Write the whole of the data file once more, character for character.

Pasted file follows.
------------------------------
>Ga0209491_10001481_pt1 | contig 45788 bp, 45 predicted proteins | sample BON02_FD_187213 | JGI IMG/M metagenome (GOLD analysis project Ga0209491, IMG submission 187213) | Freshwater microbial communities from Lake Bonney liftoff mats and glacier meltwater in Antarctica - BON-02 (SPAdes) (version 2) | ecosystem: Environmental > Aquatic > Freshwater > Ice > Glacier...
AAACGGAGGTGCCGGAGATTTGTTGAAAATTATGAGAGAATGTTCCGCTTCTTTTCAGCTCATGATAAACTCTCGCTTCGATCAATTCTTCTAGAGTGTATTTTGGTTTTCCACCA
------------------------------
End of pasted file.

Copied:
>Ga0209491_10001481_pt1 | contig 45788 bp, 45 predicted proteins | sample BON02_FD_187213 | JGI IMG/M metagenome (GOLD analysis project Ga0209491, IMG submission 187213) | Freshwater microbial communities from Lake Bonney liftoff mats and glacier meltwater in Antarctica - BON-02 (SPAdes) (version 2) | ecosystem: Environmental > Aquatic > Freshwater > Ice > Glacier...
AAACGGAGGTGCCGGAGATTTGTTGAAAATTATGAGAGAATGTTCCGCTTCTTTTCAGCTCATGATAAACTCTCGCTTCGATCAATTCTTCTAGAGTGTATTTTGGTTTTCCACCA